Facebook Twitter Google Plus Vimeo Youtube Feed Feedburner

Business Home LBoard

Asian markets lower, weak yen buoys Tokyo

August 20, 2012

HONG KONG: Asian markets edged lower in subdued holiday trade today with Tokyo stocks buoyed by a weaker yen amid dimming chances of fresh stimulus measures by the US Federal Reserve.

Tokyo’s Nikkei index briefly breached the 9,200 level for the first time in more than three months as the yen initially eased against the dollar with dealers continuing to shift away from the safe haven Japanese currency.

The Nikkei ended flat, gaining 0.09% as late profit-taking offset early gains, to 9,171.16. Sydney eased 0.13%, or 5.8 points, to close at 4,364.3, while Seoul ended flat at 1,946.31.

In the afternoon Hong Kong lost 0.3% as Shanghai dipped 0.40%.

“The eventual bias is skewed downwards, as the recent market rally had priced in plenty of expectations for easing actions from both the US and Europe,” said Ben Kwong, chief operating officer at KGI Asia.

European stocks ended last week higher while US markets closed it out with solid gains, with the Dow hitting its highest level since the last days of 2007 and the S&P 500 just shy of its four-year peak.

The Dow Jones Industrial Index ended 0.51% higher for the week at 13,275.20. The broader S&P 500 picked up 0.87% to 1,418.16, while the Nasdaq gained 1.84% to close at 3,076.59.

The dollar strengthened against most Asian currencies following a raft of economic data for the July-August period that was, if not full of spark, notably not negative, lowering chances of a new round of monetary stimulus.

Consumer prices were flat, jobless claims unchanged, some manufacturing indicators were lower but retail sales improved in the world’s largest economy.

The dollar stabilised against the yen in Tokyo trade, after gaining 1.7% against the Japanese currency last week.

The greenback bought 79.48 yen in afternoon trade against 79.55 yen in New York late Friday, while the euro was worth US$1.2328, slightly down from US$1.2330 in US trade. The euro eased to 97.98 yen from 98.10 yen.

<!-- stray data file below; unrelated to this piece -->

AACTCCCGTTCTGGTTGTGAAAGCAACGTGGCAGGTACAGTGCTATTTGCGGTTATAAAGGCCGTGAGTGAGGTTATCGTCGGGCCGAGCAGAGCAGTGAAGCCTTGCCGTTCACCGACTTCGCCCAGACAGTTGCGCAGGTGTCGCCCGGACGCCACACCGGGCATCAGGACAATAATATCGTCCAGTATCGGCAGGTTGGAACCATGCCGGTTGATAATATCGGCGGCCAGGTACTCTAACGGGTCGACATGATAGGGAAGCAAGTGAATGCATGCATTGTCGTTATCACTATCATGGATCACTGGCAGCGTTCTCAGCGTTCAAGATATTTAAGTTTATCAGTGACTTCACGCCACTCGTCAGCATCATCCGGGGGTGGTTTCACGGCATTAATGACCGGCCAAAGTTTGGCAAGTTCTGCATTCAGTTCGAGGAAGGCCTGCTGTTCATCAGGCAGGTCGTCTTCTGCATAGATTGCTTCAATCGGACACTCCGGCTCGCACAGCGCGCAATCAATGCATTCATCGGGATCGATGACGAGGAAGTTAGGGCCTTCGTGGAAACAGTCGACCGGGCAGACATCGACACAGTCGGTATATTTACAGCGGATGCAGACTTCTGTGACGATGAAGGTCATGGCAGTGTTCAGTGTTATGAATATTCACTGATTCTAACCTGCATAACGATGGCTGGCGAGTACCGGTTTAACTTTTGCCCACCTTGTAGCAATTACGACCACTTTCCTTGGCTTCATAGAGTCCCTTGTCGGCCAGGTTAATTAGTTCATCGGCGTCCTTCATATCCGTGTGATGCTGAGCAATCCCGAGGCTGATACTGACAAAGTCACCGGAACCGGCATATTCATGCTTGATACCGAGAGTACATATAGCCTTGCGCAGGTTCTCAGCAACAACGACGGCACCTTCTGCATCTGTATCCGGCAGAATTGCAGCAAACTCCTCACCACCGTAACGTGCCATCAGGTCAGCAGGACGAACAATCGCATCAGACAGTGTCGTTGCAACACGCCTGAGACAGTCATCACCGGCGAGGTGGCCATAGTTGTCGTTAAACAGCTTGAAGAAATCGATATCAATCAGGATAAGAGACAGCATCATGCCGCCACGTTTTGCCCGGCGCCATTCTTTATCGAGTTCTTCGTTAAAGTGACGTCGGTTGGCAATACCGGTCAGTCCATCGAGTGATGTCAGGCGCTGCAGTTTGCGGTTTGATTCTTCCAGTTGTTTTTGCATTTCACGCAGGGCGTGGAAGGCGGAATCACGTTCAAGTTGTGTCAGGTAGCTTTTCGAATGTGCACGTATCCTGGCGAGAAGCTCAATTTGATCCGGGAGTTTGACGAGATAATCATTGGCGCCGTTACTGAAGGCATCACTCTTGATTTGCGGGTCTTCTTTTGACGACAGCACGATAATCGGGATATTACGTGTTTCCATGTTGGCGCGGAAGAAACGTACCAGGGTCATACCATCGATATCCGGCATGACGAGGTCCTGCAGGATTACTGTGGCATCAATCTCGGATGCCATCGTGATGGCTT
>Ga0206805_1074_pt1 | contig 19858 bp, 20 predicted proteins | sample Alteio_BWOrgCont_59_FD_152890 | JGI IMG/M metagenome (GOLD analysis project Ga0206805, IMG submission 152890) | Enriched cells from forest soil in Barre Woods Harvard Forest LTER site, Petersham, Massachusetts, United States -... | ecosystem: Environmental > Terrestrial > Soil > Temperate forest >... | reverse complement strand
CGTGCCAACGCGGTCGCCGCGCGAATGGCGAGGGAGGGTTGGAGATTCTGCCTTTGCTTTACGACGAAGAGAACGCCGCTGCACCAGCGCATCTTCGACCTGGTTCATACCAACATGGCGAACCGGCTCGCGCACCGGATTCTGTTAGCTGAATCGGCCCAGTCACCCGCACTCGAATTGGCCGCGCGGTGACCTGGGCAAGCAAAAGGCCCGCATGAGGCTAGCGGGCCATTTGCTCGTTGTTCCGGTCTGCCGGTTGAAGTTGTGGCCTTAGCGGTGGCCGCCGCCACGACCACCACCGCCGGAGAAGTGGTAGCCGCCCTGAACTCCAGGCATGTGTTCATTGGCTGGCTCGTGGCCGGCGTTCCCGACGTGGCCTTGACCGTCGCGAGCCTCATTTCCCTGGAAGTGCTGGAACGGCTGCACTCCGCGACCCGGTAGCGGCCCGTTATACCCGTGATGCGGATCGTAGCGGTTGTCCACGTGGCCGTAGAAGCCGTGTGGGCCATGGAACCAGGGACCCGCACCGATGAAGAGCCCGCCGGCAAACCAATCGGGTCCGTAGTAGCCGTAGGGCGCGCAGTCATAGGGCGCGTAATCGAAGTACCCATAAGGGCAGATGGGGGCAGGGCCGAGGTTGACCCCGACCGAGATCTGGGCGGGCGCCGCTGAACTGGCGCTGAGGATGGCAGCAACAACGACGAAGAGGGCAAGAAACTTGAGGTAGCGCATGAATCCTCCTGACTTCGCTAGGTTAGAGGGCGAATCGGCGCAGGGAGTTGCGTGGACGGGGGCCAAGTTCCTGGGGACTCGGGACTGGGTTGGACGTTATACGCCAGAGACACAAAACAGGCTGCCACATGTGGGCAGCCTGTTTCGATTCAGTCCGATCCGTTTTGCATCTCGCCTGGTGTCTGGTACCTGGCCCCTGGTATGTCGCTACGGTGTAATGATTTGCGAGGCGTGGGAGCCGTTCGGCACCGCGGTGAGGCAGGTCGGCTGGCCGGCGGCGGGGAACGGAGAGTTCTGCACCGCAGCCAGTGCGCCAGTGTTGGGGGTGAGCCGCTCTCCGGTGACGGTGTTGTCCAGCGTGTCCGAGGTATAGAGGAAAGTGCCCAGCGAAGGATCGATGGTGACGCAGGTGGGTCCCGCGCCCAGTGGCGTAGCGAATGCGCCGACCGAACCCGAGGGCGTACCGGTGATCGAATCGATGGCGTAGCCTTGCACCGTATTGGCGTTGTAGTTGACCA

The common European currency’s decline came amid dollar-buying on the heels of US economic reports including a new survey released Friday that showed consumers were a little more upbeat than in July.

“The euro/dollar is top-heavy as the dollar is bought,” Junichi Ishikawa, forex analyst at IG Market Securities in Tokyo, told Dow Jones Newswires.

But the euro is supported by expectations that the European Central Bank would purchase struggling eurozone countries’ sovereign debt following a report in the Germany newsweekly Der Spiegel.

The report yesterday said that the ECB was considering buying the bonds of crisis-wracked eurozone countries to help contain their borrowing costs.

German Chancellor Angela Merkel’s statement last week backing ECB chief Mario Draghi’s position on making sure the euro would not fail also revived hopes of strong action to solve the eurozone debt crisis.

New York’s main contract, West Texas Intermediate light sweet crude for September delivery, was up 16 US cents to US$96.17 a barrel in morning trade, and Brent North Sea crude for delivery in October climbed 48 US cents to US$114.19.

Gold was at US$1,619.10 at 0700 GMT, compared with US$1,617.34 on Friday.

In other markets:

  • Wellington rose 0.59%, or 21.43 points, to 3.661.09. Fletcher Building was up 0.31% to NZ$6.57, while Air New Zealand gained 1.1% to NZ$0.935.
  • Taipei fell 0.48%, or 36.01 points, to 7,431.91. Leading smartphone maker HTC shed 4.20% to Tw$239.5 while Taiwan Semiconductor Manufacturing Co was 0.49% higher at Tw$82.4.
  • Jakarta, Kuala Lumpur, Mumbai, Singapore and Manila were closed for public holidays.



Readers are required to have a valid Facebook account to comment on this story. We welcome your opinions to allow a healthy debate. We want our readers to be responsible while commenting and to consider how their views could be received by others. Please be polite and do not use swear words or crude or sexual language or defamatory words. FMT also holds the right to remove comments that violate the letter or spirit of the general commenting rules.

The views expressed in the contents are those of our users and do not necessarily reflect the views of FMT.